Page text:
The US government is turning to blogs and possibly to the virtual wasteland known as Second Life to step up its faltering information war against Islamist extremists. But critics remain unimpressed, saying the measures aren't enough to counter a massive internet campaign that spreads pro-terrorist messages to people in Islamic countries.
On Thursday, Duncan MacInnes, of the State Department's bureau of international information programs, told a congressional subcommittee that government spinmeisters are on the case. In the last year, they've launched a digital outreach team, which employs Arabic speakers to challenge anti-American misrepresentations on influential Arabic-language blogs and other places in cyberspace.
"We are currently in the process of expanding the original team of two Arabic bloggers to six, while also adding one Urdu and two Farsi (Persian) linguists," MacInnes said in prepared remarks (PDF here) submitted to the House Armed Services Committee's panel of terrorism. "We are also exploring how we can use the applicability of our mission of new cyber-technologies such as Second Life and cell phone games to further advance our mission."
He said an Arabic website used to counter violent extremism attracts more than 200,000 visitors per month from countries including Saudi Arabia, Egypt, the United Arab Emirates and Morocco. A separate Persian site, he said, "has been highly successful," averaging 42,000 users per week.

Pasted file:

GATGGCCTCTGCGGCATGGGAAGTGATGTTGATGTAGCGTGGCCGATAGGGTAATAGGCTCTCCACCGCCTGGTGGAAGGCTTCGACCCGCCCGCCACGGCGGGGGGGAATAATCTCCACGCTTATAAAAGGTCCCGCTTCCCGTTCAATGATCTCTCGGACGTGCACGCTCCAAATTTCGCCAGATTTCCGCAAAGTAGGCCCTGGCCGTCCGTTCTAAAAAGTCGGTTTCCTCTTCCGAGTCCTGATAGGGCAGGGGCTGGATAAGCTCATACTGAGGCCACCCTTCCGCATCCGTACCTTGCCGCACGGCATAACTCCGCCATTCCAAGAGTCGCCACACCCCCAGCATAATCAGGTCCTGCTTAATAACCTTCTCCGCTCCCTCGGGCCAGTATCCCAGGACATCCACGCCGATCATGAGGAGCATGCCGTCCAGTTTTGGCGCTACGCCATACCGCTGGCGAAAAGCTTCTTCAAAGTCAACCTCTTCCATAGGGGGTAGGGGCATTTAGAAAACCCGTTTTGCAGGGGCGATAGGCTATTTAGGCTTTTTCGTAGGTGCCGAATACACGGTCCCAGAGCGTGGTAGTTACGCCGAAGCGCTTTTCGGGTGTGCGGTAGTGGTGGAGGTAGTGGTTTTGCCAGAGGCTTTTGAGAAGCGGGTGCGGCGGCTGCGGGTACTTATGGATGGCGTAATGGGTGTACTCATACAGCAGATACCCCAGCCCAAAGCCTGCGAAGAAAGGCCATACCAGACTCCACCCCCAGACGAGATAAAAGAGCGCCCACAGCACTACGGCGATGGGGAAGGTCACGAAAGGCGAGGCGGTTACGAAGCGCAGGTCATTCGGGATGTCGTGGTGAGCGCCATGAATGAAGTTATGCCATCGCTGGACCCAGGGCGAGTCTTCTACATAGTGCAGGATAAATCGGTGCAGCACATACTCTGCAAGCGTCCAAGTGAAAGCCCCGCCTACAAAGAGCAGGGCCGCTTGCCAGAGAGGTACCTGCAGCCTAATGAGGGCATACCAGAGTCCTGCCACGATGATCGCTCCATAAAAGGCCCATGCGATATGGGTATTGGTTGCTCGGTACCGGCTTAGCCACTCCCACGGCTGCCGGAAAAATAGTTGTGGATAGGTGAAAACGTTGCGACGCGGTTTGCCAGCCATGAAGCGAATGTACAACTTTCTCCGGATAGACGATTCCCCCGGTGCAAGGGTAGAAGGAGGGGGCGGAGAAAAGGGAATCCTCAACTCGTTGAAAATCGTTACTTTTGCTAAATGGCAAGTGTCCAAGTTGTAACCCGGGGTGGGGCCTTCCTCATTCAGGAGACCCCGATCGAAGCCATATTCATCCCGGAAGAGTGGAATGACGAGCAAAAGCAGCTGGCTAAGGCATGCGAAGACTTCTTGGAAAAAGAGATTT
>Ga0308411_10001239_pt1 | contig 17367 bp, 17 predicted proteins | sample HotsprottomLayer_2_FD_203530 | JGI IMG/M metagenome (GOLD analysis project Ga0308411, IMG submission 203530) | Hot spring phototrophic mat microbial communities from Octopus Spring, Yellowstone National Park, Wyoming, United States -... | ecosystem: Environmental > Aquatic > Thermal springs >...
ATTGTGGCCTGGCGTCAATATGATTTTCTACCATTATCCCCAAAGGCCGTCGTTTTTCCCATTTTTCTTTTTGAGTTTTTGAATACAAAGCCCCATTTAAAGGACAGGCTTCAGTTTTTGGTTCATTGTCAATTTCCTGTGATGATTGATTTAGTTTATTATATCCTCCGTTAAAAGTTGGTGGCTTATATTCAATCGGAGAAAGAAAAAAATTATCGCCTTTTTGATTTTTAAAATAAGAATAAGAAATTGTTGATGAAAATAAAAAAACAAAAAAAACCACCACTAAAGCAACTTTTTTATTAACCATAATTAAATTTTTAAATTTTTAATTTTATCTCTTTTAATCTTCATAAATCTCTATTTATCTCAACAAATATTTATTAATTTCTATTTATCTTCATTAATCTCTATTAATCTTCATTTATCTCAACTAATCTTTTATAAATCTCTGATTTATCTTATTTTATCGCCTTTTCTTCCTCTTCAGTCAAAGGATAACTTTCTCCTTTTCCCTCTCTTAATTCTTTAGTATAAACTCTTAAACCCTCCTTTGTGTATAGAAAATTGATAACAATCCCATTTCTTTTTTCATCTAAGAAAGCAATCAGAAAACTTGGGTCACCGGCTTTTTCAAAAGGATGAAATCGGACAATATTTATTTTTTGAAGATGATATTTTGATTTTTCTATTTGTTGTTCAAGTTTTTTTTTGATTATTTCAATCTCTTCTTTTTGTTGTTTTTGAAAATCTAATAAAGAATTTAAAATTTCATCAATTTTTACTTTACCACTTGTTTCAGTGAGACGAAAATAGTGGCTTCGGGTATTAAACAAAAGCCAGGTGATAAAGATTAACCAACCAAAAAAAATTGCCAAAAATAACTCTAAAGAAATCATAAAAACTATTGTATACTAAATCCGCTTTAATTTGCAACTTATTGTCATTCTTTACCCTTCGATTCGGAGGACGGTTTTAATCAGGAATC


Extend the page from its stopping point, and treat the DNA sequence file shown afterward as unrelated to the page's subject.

Critics include US Representative and chair of the terrorism subcommittee Adam Smith, who is less than impressed with the State Department's tepid response to the extremist propaganda.
"My sense after the hearing remains that we are not adequately resourcing our online activities, both in terms of funding and in terms of giving the people on the front lines authority to act outside of a lengthy bureaucratic review process," he wrote in this comment on Wired News. "We're also not doing enough to reach out to online communities and bloggers based here in the US to get the benefit of their expertise."
Smith was largely echoing the sentiments of Wired News writer Noah Shachtman, who previewed the hearing.
"Ummmm.... Two bloggers, and 200,000 visitors - that's kind of small potatoes, right?" Shachtman wrote. Grass roots efforts to seed pro-US sentiments would be more successful if the 180,000 American troops stationed in Iraq and Afghanistan were encouraged to blog about their experiences, he argued.
Alas, US army regulations require all soldiers to get a supervisor's approval before posting information in a public forum. ®